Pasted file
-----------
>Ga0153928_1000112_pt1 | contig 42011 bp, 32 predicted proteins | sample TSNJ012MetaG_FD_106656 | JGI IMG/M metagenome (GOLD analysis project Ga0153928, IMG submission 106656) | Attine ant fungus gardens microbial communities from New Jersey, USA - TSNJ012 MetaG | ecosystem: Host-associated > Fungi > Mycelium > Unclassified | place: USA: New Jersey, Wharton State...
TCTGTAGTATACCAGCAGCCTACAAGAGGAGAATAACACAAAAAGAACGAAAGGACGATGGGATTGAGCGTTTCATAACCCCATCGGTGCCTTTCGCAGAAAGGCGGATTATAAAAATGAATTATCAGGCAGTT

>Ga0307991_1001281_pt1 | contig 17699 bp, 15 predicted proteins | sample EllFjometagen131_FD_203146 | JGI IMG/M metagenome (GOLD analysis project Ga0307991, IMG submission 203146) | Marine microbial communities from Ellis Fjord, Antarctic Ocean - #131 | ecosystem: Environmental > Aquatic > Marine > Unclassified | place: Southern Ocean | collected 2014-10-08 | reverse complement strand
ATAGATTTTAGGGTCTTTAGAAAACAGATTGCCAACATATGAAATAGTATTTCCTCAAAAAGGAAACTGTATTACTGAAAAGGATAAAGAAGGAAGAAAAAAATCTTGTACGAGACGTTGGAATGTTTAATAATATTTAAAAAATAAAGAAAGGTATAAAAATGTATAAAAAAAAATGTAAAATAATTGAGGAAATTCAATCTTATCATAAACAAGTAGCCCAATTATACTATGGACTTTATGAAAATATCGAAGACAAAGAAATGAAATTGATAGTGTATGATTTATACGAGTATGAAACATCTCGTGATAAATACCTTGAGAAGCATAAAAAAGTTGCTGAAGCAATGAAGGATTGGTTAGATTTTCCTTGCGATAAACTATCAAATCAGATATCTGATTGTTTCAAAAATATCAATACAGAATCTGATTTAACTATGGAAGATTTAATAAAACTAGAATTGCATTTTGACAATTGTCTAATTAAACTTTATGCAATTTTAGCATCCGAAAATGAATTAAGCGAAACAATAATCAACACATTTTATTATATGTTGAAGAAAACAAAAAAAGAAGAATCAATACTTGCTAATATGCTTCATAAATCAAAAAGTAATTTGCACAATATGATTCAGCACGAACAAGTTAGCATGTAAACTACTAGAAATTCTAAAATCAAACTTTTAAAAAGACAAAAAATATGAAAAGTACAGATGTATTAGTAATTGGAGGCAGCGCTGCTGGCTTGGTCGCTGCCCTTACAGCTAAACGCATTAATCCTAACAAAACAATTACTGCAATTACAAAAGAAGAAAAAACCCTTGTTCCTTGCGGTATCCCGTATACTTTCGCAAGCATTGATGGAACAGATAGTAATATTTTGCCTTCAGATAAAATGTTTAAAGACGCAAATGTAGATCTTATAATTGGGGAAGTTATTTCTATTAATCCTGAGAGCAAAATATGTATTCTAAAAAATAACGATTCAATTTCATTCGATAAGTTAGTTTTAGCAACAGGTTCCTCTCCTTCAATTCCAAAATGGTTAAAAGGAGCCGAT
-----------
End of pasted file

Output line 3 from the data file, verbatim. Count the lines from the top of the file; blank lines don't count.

>Ga0307991_1001281_pt1 | contig 17699 bp, 15 predicted proteins | sample EllFjometagen131_FD_203146 | JGI IMG/M metagenome (GOLD analysis project Ga0307991, IMG submission 203146) | Marine microbial communities from Ellis Fjord, Antarctic Ocean - #131 | ecosystem: Environmental > Aquatic > Marine > Unclassified | place: Southern Ocean | collected 2014-10-08 | reverse complement strand